Any ultimatum that has maintaing the staus quo as an option, is a poor one. You aren't ready to issue an ultimatum because it appears that you haven't really grasped the real possibility that he will continue to choose alcohol over whatever threat you issue.

You can't fix him, your responsibilities begin and end, in how much of this abuse and dysfunction you expose you and your child to.

Contact Al-anon for support.

ChippingInLovesChristmasLights Sat 13-Dec-14 07:14:02

Well, if you don't want to separate, all you can do is accept you are living with an alcoholic who puts drink before his family. You can't DO anything else. Ultimatums don't work.

You should cancel lunch, keep DS with you and have a think about whether you actually really want to be living like this and if you even really want him to come home from his parents. If you do want him to come home, he can get the train.

Isetan Sat 13-Dec-14 07:19:48

Do not collect him, cancel the lunch and stop enabling him (protecting him from the consequences of his poor choices).

Lucy90 Sat 13-Dec-14 07:32:54

Also please consider your DS in all of this, the best way to protect him may well be to leave

rootypigsinblankets Sat 13-Dec-14 07:36:55

No ultimatum. He won't honour it, and nor will you. And then you'll feel powerless and demoralised.

The version of an ultimatum that AnyFucker is getting at is more a warning. If this doesn't change I will leave, your mind is already made up. You're nowhere near that point.

Instead sit down with him and offer him a constructive route forward. Ask him to choose to take it with you. If he doesn't then you need to get out, and talking it over with him won't make a blind bit of difference.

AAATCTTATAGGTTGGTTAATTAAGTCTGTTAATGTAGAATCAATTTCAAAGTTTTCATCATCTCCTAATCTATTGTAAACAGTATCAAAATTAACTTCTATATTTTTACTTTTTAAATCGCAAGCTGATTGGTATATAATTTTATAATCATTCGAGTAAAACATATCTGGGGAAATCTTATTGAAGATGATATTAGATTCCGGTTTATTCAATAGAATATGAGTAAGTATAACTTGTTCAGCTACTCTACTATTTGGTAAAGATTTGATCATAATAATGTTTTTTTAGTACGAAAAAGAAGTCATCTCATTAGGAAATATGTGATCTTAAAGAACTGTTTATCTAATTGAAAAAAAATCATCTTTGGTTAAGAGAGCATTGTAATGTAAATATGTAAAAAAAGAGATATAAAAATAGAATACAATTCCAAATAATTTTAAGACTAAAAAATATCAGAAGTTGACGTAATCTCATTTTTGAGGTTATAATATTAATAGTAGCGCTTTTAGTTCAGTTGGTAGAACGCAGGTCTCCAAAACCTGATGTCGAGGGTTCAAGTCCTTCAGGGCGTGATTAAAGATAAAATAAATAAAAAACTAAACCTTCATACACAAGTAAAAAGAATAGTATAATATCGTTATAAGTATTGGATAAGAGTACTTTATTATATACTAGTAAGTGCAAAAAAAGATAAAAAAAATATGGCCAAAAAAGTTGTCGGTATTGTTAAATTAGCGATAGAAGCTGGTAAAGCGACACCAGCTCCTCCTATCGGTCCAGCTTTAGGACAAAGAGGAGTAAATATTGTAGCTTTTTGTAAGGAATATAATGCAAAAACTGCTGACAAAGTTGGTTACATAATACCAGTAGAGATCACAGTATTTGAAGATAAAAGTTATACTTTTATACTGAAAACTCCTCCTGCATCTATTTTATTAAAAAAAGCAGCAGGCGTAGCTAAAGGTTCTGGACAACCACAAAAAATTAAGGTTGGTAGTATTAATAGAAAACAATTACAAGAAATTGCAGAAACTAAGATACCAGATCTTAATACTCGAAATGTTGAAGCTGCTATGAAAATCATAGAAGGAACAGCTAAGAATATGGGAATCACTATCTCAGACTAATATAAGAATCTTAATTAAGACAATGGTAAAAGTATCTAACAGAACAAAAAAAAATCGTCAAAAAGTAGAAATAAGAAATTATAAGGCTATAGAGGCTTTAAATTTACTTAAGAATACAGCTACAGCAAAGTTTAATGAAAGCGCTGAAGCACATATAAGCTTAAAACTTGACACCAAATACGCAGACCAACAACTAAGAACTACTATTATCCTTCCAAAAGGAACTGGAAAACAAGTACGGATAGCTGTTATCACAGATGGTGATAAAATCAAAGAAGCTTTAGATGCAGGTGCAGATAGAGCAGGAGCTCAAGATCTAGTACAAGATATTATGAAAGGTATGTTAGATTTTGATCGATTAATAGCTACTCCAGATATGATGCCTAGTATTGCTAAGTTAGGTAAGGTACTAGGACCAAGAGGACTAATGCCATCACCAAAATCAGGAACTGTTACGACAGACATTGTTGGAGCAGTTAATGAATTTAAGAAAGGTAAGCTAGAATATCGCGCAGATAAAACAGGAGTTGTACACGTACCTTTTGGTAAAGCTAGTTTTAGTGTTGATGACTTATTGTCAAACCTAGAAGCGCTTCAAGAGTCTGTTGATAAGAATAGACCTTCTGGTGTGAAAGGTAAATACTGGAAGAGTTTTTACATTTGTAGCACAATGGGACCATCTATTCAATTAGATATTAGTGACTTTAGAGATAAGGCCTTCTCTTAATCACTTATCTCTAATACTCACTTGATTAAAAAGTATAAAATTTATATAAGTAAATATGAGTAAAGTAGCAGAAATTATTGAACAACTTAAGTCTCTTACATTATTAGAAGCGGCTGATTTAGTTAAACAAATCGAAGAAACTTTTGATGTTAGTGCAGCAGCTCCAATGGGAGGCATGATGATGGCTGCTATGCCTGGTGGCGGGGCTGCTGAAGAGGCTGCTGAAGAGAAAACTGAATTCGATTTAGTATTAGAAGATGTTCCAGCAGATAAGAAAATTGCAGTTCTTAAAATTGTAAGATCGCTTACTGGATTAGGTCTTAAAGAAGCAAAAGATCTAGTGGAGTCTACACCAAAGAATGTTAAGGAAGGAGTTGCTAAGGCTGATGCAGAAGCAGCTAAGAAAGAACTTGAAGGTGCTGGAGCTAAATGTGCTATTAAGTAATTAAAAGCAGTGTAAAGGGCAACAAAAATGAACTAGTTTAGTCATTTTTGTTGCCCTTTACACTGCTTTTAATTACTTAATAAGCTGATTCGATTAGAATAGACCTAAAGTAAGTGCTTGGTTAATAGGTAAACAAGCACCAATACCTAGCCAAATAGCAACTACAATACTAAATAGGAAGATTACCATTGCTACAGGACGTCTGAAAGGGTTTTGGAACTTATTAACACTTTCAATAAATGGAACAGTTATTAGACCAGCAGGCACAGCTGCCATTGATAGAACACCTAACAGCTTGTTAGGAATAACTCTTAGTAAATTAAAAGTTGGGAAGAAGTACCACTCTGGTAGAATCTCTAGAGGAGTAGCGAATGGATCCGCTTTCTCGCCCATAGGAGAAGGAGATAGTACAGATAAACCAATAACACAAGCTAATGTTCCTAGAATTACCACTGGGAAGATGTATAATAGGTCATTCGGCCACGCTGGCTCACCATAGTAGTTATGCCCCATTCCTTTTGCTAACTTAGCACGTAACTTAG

And agree with Ise, I'd be cancelling the lunch.

rootypigsinblankets Sat 13-Dec-14 07:41:47

Just read your last post, which I missed. What you're talking about is trying to get him to change his behaviour using emotional blackmail, and the most desperate measures you can cook up. Apocalypse scenarios and threats. And you sense yourself how fundamentally unsound that is, you say so.

No judgement, just the voice of experience.

I agree with pp that you need to focus on understanding your behaviour, forget his. This is not about blame, but about what you can control. Al Anon may well give you some insight fast. I remember going to meetings expecting to have a lightbulb moment about alcoholics. And then I had a lightbulb moment about the way people around alcoholics behave, and I realised that that was what I was really there for, that was what was valuable. Slapped my forehead and started listening really hard.

EhricJinglingHisBallsOnHigh Sat 13-Dec-14 07:43:58

Your choices are
Accept that this is your life
Leave him
Or give him the ultimatum that he stops drinking entirely or you separate, and mean it
He can't be a moderate drinker clearly. My XH used to drink like yours. He has cut way back and rarely drinks excessively but about once every 6-9 months he goes on an all night bender, sleeping til 5pm the next day, losing his phone, missing contact with DS, failing to turn up for work etc. That's his problem and not mine but it demonstrates to me that he's not over his alcohol issues he just has them under control a lot more.

MeadowHeartshimmertheFairy Sat 13-Dec-14 07:43:59

I think you might be married to my XH!

Four years ago I could have written your post word for word. The abuse escalated until one night he held me in a headlock and tried to pull my clothes off to have sex with me. He changed his mind and fell asleep instead.

I left the next morning. DS was 10 months old.

It was the best decision I ever made.

I had to realise that XH knew how he got when drunk yet still chose to do it anyway. He liked having an excuse to act like a twat. I used to think he was abusive when drunk. He wasn't, he was abusive. Full stop.

Please get your child out of this.

Join the discussion

Registering is free, easy, and means you can join in the discussion, watch threads, get discounts, win prizes and lots more.

Register now »

Already registered? Log in with: